Sunday, October 28, 2012

"Reach for the Sky!"

Stephen Colbert had actor Tom Hanks on his show the other day. The skit features trick-or-treaters showing off the diversity of heroic characters the actor has portrayed (while plugging Cloud Atlas where Hanks plays multiple characters). It was a fantastic example of New American Mythology on several levels. First, both the real person and the characters have become icons of American culture. Everyone recognizes the names Tom Hanks, Woody, and Forrest Gump and views them as separate icons. This is different than  Will Ferrell characters for example. People recognize Ferrell as an iconic actor, but he is not separate from his characters- instead its Ferrell as racecar driver, Ferrell as man-child, Ferrell as a news anchor. (There are exceptions of course, such as Buddy the Elf.) For Hanks, both being an icon and portraying/creating icons means he has a strong presence in New American Mythology in both the past an present.

An artwork by street artist Tom Hanksy
(as in Tom Hanks + Banksy)

Because of his pantheon of characters, Hanks' mythic presence reaches all types of people regardless of the genre preference, age, gender, and race. He appeals to everyone, allowing him to explore, perpetuate, or change New American Mythology with broader strokes than a single movie, show, or character could do on its own. People pay attention to what he does.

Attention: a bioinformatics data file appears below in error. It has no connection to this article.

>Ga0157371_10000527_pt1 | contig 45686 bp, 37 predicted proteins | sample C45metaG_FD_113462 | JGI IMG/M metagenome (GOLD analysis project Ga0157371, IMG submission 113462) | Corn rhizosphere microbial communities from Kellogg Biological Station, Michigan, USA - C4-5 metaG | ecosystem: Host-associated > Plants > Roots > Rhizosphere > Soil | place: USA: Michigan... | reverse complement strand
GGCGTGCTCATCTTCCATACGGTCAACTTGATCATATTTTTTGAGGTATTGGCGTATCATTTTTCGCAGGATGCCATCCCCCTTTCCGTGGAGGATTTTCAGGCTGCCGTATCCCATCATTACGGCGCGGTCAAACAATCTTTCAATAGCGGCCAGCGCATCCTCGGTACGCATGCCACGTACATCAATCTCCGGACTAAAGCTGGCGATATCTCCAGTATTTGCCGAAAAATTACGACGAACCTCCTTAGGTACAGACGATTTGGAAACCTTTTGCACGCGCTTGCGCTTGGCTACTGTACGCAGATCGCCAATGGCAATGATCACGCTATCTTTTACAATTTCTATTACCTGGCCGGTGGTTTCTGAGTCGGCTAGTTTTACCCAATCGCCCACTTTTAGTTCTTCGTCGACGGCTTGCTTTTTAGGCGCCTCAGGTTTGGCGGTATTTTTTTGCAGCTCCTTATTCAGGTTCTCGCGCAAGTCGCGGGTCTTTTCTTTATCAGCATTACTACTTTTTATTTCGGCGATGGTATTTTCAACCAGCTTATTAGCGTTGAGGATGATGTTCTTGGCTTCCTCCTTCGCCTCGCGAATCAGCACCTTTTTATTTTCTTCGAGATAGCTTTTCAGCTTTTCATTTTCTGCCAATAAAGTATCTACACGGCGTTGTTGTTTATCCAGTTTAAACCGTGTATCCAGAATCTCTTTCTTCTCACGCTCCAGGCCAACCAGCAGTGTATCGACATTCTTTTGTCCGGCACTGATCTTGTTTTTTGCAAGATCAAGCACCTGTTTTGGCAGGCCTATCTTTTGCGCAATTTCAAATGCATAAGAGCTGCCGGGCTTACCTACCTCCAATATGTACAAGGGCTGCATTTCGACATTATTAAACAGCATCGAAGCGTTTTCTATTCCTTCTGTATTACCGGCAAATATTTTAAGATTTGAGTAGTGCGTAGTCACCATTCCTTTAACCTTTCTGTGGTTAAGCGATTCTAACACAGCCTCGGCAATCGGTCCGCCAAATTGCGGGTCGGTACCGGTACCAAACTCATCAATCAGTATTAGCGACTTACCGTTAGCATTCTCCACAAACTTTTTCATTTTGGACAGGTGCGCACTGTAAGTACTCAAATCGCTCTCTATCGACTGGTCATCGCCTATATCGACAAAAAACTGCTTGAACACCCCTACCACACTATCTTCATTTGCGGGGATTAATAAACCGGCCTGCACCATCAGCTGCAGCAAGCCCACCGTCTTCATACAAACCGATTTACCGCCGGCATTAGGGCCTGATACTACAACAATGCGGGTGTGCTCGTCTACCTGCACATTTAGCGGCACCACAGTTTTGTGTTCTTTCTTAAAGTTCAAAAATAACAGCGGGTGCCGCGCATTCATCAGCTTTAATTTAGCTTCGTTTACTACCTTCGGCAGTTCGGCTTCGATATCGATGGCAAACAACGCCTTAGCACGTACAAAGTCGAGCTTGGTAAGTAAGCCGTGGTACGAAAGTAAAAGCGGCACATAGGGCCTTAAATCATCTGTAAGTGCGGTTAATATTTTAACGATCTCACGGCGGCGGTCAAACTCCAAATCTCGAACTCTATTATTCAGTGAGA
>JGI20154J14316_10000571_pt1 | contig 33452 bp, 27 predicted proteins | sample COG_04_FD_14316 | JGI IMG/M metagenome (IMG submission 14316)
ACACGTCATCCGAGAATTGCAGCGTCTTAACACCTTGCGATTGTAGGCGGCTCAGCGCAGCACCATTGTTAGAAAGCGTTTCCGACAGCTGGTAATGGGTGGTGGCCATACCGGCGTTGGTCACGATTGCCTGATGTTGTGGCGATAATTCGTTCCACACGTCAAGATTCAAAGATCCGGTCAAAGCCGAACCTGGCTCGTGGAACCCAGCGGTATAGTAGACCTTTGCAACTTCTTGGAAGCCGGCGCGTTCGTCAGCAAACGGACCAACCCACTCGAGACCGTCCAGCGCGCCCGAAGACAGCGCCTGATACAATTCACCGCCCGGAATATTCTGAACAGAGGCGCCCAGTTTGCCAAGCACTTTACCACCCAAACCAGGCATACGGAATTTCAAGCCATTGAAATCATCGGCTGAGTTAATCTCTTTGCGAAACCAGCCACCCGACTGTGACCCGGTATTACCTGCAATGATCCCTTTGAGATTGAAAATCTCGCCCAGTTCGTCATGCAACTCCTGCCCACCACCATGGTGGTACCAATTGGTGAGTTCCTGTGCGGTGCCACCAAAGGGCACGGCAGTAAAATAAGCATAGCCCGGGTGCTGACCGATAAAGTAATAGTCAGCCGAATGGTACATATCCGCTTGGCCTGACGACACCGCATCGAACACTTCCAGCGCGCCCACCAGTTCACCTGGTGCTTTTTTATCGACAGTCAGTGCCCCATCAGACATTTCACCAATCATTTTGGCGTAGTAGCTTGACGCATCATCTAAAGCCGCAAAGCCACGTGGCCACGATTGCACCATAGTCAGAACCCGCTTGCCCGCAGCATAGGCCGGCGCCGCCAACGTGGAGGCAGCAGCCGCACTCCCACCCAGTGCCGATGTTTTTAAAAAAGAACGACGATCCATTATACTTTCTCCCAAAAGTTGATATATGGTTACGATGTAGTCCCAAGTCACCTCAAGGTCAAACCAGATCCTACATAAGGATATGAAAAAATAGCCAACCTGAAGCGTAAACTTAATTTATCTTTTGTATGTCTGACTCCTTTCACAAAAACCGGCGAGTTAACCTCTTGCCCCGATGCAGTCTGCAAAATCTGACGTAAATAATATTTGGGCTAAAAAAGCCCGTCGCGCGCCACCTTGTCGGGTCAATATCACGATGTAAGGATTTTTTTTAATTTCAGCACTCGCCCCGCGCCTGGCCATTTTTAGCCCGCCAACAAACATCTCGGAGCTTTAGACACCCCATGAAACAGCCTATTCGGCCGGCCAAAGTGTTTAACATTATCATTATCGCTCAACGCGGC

Which leads to the second point: Hank has the ability to influence New American Mythology's direction in the future. Hank has taken advantage of this through his recent roles which tend to convey a wholesome, positive message or somehow educate the audience. That is not to say his character in Philadelphia (Tristar Pictures, 1993) for example didn't do that. Rather, Hanks now seems to consciously create/seek roles that enlightens audience with morals or history. Specifically: Charlie Wilson's War (Universal, 2007), The Pacific* (Dreamworks SKG, HBO Films, 2010) as narrator and producer, Extremely Loud Incredibly Close* (Paramount Pictures, 2011), and Cloud Atlas* (Cloud Atlas Production Company,  2012). Of course, to fund such projects (and keep his status as mythic icons) Hanks still acts in movies like The Polar Express* (Castle Rock Entertainment, 2004) and Angels and Demons* (Columbia Pictures, 2009).